What are ethics, and why do bloggers need to worry about them? Is there one clear, straightforward definition, or is it personal? What does the word “ethics” mean to you?
In my last post, I talked about how to operate as a professional blogger. Accurate facts and verifying sources are important for bloggers.
Another area professional bloggers need to think about is ethics.
Ethics is not just some boring topic that academics discuss. To be an ethical blogger you need to have a clear, responsible goal. Give your readers choices, and make sure they know your agenda.
Your own personal ethics may stem from the way you answer a basic question: Does the end justify the means? In other words, should you ever do something that isn’t good in itself to achieve a goal that you think is good?
We bloggers can all play our part in making blogging a viable, professional career. So let’s take a few minutes to reflect on ethical principles that help us decide on proper or moral ways to act.
As a blogger, there are many ethical dilemmas you might face. These may be how you get information, how you get mailing list subscribers, or how you disclose your income affiliates.
There are three major types of unethical behavior: dishonesty, plagiarism and misrepresentation.
- Dishonesty is any form of falsification, making up information, or distorting information so your audience draws the wrong conclusion.
- Plagiarism means using the words and ideas of others without giving proper credit or attribution.
- Misrepresentation happens when you appear to be something you’re not, either to a source or to an audience.
Unethical writers use false claims and manipulate evidence instead of using logic. Unethical writers also knowingly give false or misleading information to an audience. They don’t give their readers all the facts or the option to form their own opinions.
How You Can Be Ethical
As a blogger who writes for a public audience, you can do several things to stay ethical.
Overall, you should use critical thinking, analysis and evaluation to formulate arguments and draw conclusions.
You should use evidence ethically. This means sharing all evidence with your audience, even if it might damage your case. Then you can show why the disagreeing opinions are wrong.
You can connect with your readers on an emotional level while still being ethical. It’s fine to express your opinion on your blog. It’s even okay to try and persuade your audience to agree with you. But you should present multiple points of view, then state why you feel one way. And give your audience a chance to disagree with you.
Ethical and professional bloggers are sensitive to and tolerant of differences. You should accommodate other points of view and show respect for others by avoiding language that might be interpreted as biased or offensive.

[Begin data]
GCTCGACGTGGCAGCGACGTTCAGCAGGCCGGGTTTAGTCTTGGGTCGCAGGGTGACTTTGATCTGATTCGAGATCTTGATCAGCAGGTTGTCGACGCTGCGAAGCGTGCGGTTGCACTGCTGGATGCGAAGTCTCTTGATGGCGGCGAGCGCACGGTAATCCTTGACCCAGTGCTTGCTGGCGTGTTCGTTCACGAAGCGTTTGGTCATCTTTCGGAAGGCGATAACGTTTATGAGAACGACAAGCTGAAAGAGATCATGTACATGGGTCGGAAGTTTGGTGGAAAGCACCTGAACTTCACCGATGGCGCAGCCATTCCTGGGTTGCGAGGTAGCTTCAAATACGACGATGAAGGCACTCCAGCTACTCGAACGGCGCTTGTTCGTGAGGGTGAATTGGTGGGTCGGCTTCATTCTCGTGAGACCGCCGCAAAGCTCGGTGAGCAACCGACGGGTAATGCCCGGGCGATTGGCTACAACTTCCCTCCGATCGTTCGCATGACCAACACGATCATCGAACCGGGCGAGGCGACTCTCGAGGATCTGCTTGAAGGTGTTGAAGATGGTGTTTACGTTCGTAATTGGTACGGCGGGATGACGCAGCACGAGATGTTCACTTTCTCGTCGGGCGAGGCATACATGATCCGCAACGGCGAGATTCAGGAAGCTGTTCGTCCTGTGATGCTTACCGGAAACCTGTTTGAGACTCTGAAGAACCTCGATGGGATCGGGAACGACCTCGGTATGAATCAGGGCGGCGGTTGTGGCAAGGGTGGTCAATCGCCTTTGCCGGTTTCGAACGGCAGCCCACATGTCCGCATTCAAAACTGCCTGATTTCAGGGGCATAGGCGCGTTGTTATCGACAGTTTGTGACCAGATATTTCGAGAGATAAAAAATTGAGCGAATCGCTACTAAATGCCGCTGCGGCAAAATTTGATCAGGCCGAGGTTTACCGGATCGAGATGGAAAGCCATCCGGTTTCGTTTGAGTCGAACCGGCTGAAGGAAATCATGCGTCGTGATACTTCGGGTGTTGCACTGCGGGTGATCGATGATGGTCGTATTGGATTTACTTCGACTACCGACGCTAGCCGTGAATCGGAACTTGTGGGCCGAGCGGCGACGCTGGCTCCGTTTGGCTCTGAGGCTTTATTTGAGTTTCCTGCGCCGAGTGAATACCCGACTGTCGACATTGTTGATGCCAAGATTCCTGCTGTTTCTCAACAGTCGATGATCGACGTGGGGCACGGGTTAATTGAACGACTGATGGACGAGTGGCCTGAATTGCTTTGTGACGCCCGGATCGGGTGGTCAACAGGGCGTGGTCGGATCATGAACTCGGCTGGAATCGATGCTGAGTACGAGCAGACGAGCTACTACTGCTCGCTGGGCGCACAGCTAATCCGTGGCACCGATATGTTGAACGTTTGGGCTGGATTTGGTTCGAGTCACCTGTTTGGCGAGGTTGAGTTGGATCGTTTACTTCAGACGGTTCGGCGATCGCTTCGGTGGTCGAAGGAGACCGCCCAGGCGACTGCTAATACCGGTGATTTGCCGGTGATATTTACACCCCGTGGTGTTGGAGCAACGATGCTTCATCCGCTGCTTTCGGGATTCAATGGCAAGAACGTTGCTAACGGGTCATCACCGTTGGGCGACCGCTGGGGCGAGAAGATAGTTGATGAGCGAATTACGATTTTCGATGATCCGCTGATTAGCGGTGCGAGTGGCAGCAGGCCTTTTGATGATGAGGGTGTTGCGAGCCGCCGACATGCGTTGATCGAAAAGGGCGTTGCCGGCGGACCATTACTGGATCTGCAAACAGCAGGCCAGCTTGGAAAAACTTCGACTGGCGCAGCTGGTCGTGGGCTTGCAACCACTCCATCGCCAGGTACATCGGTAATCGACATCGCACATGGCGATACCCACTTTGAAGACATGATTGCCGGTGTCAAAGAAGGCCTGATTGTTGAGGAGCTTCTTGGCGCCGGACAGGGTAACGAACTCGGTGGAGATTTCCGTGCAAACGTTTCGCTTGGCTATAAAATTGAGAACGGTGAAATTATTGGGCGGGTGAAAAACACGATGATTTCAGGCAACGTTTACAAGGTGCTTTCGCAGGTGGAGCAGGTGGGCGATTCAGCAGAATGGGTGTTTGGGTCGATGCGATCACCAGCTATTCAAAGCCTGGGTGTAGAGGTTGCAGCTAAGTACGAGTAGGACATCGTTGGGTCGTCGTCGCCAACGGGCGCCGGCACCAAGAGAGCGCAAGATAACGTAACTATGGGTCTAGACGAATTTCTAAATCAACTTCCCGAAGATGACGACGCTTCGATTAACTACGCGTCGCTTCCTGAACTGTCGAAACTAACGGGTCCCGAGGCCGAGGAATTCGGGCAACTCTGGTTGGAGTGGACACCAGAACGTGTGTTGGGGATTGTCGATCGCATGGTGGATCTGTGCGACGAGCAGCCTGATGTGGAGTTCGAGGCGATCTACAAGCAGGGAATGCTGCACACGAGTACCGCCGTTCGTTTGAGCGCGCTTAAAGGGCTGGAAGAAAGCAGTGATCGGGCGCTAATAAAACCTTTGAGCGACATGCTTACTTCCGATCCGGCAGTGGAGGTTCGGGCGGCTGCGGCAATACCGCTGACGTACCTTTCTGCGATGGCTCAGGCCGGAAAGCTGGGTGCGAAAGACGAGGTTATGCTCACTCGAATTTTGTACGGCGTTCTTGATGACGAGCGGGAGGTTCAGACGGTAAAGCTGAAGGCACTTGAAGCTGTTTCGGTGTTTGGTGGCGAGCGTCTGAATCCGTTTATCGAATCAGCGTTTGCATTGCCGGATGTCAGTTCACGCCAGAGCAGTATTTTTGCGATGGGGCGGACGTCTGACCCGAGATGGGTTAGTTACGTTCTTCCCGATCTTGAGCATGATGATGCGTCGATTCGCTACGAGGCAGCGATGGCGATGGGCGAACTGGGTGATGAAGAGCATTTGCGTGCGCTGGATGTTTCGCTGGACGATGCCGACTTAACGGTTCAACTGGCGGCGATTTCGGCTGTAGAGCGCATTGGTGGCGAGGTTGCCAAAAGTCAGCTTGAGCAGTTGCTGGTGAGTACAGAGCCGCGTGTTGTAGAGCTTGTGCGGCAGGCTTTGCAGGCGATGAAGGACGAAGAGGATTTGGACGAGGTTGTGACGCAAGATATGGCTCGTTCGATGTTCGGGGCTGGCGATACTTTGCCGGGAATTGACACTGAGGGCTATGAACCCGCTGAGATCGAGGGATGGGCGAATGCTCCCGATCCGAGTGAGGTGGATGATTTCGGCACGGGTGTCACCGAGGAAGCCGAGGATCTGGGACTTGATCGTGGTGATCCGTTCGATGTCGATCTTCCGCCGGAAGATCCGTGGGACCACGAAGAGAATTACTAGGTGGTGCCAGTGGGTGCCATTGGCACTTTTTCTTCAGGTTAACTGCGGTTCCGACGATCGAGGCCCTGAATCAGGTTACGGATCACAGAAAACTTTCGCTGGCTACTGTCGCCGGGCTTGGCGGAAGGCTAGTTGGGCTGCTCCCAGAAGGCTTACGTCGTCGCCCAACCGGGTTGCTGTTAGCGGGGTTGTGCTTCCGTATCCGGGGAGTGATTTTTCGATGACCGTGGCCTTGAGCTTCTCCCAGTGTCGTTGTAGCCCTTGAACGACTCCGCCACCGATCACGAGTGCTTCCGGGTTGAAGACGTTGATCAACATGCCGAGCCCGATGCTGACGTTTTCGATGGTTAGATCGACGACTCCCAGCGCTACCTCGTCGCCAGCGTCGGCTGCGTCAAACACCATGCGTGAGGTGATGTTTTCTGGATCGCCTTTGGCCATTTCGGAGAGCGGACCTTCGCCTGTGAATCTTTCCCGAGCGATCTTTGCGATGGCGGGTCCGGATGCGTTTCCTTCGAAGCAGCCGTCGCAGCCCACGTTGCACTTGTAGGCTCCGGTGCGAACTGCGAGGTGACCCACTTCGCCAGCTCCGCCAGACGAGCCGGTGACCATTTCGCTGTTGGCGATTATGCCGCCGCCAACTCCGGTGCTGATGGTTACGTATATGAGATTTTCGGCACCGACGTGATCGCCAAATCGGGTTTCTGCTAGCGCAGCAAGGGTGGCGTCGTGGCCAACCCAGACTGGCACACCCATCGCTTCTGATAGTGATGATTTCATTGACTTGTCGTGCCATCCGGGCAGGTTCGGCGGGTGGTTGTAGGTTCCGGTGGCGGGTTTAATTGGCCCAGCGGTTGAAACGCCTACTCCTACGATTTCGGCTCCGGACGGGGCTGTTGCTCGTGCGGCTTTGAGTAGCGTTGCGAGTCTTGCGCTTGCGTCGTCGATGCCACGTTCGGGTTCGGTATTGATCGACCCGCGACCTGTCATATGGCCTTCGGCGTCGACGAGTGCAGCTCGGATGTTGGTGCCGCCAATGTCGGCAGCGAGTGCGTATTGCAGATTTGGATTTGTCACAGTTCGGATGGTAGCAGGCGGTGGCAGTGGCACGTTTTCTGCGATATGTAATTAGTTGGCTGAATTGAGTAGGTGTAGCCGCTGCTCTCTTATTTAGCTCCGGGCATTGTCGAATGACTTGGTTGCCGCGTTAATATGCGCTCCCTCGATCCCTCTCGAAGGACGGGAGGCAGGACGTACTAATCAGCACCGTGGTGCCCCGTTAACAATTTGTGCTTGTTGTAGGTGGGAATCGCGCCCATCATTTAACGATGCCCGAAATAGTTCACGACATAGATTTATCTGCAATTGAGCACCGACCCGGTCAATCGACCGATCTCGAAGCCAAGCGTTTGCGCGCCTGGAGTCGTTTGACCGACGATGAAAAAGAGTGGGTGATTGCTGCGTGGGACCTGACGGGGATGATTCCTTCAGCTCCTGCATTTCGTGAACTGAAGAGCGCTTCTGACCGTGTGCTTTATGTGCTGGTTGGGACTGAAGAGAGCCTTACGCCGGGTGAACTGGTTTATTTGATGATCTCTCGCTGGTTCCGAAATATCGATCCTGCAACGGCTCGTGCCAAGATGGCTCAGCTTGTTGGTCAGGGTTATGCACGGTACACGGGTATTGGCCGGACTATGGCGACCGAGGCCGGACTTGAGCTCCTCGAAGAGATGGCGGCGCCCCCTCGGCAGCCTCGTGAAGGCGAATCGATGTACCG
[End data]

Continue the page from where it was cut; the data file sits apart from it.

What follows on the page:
Ethical bloggers are also honest. You need to give credit and properly cite ideas that aren’t your own. This will help you avoid plagiarism. We live in an age where plagiarism is too easy to commit on the Internet. Just because it’s on the Internet doesn’t mean it’s free to steal. Stealing someone else’s work, no matter how easy it is to copy and paste, is unethical.
You should also acknowledge your sources. Credit direct quotations to the person who said them. Credit opinions and claims of others, even if you paraphrase them rather than quoting directly. You should also credit statistical sources and visual materials that you get from another source. Make sure the credits are obvious to your audience, either embedded in the text of your post, or under or next to a graphic or visual.
To sum all of this up, I have three final ethical guidelines to leave you with:
- Full disclosure: Clearly label sponsored posts and affiliate links so your audience can make their own decisions on whether to click.
- Be fair. Your sources, any sponsors, and your readers will know if you’re being unfair. Even children know when you’re being unfair.
- Remember good taste. Even if an action or story is ethical, it may still be in bad taste.
Bloggers who want to be seen as professionals, and who want to raise the standards of the blogging industry, need to pay close attention to ethics. If you’re being as accurate as possible, presenting yourself honestly, and giving your readers a choice to make up their own minds, you’ll be an ethical blogger.
Readers, how important are ethics to you? How do you make sure you’re staying ethical on your blog? Leave us a comment!